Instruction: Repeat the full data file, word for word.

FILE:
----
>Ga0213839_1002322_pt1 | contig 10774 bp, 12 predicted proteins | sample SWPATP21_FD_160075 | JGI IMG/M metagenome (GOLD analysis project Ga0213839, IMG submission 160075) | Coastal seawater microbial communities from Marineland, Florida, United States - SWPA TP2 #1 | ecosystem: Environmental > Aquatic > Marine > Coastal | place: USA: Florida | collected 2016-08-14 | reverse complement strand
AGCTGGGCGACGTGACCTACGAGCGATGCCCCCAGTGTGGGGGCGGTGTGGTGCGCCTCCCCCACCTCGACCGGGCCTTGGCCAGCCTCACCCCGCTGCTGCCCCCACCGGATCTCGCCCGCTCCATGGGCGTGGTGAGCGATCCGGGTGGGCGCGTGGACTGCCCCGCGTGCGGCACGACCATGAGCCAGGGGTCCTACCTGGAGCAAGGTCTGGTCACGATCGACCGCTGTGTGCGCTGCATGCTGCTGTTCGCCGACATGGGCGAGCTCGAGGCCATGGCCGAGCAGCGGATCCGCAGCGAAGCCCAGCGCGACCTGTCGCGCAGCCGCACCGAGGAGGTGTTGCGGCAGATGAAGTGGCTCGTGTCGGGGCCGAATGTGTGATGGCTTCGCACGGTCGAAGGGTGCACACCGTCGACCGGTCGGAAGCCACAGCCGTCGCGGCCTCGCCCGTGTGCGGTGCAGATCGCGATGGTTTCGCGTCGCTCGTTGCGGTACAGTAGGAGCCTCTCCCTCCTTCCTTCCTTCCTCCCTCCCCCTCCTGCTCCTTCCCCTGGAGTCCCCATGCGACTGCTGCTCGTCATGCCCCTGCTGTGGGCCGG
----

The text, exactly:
>Ga0213839_1002322_pt1 | contig 10774 bp, 12 predicted proteins | sample SWPATP21_FD_160075 | JGI IMG/M metagenome (GOLD analysis project Ga0213839, IMG submission 160075) | Coastal seawater microbial communities from Marineland, Florida, United States - SWPA TP2 #1 | ecosystem: Environmental > Aquatic > Marine > Coastal | place: USA: Florida | collected 2016-08-14 | reverse complement strand
AGCTGGGCGACGTGACCTACGAGCGATGCCCCCAGTGTGGGGGCGGTGTGGTGCGCCTCCCCCACCTCGACCGGGCCTTGGCCAGCCTCACCCCGCTGCTGCCCCCACCGGATCTCGCCCGCTCCATGGGCGTGGTGAGCGATCCGGGTGGGCGCGTGGACTGCCCCGCGTGCGGCACGACCATGAGCCAGGGGTCCTACCTGGAGCAAGGTCTGGTCACGATCGACCGCTGTGTGCGCTGCATGCTGCTGTTCGCCGACATGGGCGAGCTCGAGGCCATGGCCGAGCAGCGGATCCGCAGCGAAGCCCAGCGCGACCTGTCGCGCAGCCGCACCGAGGAGGTGTTGCGGCAGATGAAGTGGCTCGTGTCGGGGCCGAATGTGTGATGGCTTCGCACGGTCGAAGGGTGCACACCGTCGACCGGTCGGAAGCCACAGCCGTCGCGGCCTCGCCCGTGTGCGGTGCAGATCGCGATGGTTTCGCGTCGCTCGTTGCGGTACAGTAGGAGCCTCTCCCTCCTTCCTTCCTTCCTCCCTCCCCCTCCTGCTCCTTCCCCTGGAGTCCCCATGCGACTGCTGCTCGTCATGCCCCTGCTGTGGGCCGG